Italy's mountains are generously covered with mountain huts; some offer food and lodging, others just food. Alpe Campo, one of the closest to the town Alagna in Northern Italy's Valsesia region, falls into the latter.
However, when I called to make sure they were still open for the season, I was told I was welcome to stay over as it was just me and Tala. I discovered the building houses the manager and has one extra room. I still took my tent because sleeping out in nature is a very special experience.
I followed the trail No. 9, easily marked but not the easiest walk as it was constantly uphill. It's maintained by the Alpine Club, CAI, and they placed rocks to simulate stairs. I'm really not sure if that makes an uphill climb any easier. And I am certain it is harder on tired legs and knees on the way down. Anyway, one step at a time and I arrived at Alpe Campo.
When the cluster of "huts" came into view, I stopped to catch my breath because it just doesn't look good to arrive huffing and puffing. What did I learn from the Italians? Image is everything. No wait, pure vanity taught me that a long time ago but the Italians have made it into an art.
At the stairs, I was greeted by the manager Gilberto who had been sitting with his friends on a corner of the patio that looked over the valley. As you can see, it was warm enough even for October, to be half naked. They offered me prosecco and cake while I relaxed at an adjoining table but other than a short conversation, I didn't join in their discussion of their early morning trek to rock climb one of the tall nearby peaks.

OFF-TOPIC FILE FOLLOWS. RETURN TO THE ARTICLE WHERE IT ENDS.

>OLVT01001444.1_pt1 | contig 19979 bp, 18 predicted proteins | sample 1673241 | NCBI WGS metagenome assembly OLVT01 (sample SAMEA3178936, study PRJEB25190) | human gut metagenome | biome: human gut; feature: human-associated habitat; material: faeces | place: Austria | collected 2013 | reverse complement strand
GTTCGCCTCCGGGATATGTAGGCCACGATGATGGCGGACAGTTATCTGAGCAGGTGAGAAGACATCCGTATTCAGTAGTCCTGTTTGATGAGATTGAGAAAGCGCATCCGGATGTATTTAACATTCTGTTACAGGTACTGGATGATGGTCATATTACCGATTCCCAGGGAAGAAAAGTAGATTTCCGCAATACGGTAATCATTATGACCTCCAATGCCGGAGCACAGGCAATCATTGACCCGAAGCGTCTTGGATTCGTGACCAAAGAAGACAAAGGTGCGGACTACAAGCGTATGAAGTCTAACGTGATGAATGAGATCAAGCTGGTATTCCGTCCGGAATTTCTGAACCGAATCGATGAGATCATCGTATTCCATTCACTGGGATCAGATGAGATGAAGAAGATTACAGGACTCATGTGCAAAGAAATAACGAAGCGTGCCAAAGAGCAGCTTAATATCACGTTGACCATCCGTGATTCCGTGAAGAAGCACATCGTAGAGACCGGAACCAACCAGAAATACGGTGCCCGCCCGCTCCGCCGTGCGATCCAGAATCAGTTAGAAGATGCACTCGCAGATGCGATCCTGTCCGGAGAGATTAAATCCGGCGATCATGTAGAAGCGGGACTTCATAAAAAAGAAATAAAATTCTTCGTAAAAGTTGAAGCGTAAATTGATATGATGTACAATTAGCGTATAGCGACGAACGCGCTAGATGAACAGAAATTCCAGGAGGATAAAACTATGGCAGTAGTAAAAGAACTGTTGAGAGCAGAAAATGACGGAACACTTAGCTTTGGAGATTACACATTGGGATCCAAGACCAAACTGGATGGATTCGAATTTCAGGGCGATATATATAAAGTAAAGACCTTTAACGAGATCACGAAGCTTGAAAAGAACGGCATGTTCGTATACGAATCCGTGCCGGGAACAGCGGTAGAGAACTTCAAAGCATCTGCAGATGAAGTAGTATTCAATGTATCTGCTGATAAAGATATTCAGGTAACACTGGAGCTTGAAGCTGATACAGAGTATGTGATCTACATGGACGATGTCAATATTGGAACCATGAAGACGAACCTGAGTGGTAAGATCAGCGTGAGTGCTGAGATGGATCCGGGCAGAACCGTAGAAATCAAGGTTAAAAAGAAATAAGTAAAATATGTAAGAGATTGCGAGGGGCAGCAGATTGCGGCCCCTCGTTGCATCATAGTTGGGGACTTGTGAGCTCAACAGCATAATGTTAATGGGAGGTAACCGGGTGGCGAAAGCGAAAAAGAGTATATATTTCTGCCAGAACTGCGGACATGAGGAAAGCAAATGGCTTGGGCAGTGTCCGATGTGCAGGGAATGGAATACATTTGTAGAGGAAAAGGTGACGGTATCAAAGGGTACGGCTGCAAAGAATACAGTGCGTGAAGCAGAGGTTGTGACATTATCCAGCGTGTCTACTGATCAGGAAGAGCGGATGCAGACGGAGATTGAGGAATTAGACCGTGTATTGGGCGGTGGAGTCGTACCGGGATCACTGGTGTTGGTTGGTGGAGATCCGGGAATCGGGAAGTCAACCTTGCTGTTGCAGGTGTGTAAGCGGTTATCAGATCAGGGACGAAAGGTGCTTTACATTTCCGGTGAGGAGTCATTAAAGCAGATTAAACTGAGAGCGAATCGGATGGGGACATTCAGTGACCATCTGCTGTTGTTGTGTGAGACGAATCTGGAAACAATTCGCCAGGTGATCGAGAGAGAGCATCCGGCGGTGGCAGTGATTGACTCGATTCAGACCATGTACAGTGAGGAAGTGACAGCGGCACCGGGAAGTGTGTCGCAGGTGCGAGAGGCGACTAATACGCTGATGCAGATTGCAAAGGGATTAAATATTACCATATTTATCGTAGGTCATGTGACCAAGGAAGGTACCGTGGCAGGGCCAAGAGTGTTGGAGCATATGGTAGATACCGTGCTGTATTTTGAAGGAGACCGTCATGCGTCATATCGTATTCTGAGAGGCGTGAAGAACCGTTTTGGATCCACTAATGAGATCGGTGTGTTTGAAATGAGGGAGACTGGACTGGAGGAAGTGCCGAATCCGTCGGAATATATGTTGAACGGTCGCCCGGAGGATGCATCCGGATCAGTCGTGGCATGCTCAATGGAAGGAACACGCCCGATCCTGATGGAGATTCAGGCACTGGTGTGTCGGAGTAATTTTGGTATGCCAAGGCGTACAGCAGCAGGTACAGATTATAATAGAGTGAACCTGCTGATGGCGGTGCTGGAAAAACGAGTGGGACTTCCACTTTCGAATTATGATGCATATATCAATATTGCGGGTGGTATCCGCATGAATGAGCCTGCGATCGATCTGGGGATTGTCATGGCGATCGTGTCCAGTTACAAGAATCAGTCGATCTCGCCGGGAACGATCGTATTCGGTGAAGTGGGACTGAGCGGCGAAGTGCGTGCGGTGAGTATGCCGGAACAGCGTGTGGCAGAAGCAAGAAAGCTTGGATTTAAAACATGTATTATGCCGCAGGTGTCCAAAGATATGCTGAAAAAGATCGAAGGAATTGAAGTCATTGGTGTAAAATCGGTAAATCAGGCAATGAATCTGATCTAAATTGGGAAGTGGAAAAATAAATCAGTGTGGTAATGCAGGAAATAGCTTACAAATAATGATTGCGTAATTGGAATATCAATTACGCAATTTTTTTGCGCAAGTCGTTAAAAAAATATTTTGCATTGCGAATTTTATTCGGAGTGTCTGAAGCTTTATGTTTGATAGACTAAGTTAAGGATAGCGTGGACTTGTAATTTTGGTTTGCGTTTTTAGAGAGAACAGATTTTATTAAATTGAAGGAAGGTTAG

Tala the in-indefatigable dog was off searching for an appropriate site for my tent and put in dibs for a spot near the water. I agreed it was a good place and we were set for the night. Gilberto invited me to have dinner in the hut as (as he put it...) "he has to make something for himself anyway".
I spent the next few hours in the company of another soul who also embraces the solitude of mountains. His dream had been to restore the mountain home and with the help of a few friends, a helicopter service and a lot of time, the hut was finished. It became a part of the CAI and he began maintaining it for hikers, hunters and anyone passing by. He transformed a boggy piece of land into a lake and soon after, the inhabitants of Alagna watched in bewilderment as a small boat passed over their heads and disappeared into the hills.
The morning after, my first view out the tent window was of mountain majesty and after a few photos, I headed to the hut for coffee. I learned that Gilberto's mother had passed away that night and he was closing up to head into town. I was sorry for his loss, but in some circumstances, death is sometimes a release and this was the case for both him and his mother. On a personal level, this news meant no lunch so I was forced to stay only as long as my salami and cheese lasted in my tummy.
By 2pm, I was back on the trail and heading home - where I proved that stairs are more painful for already tired and sore muscles.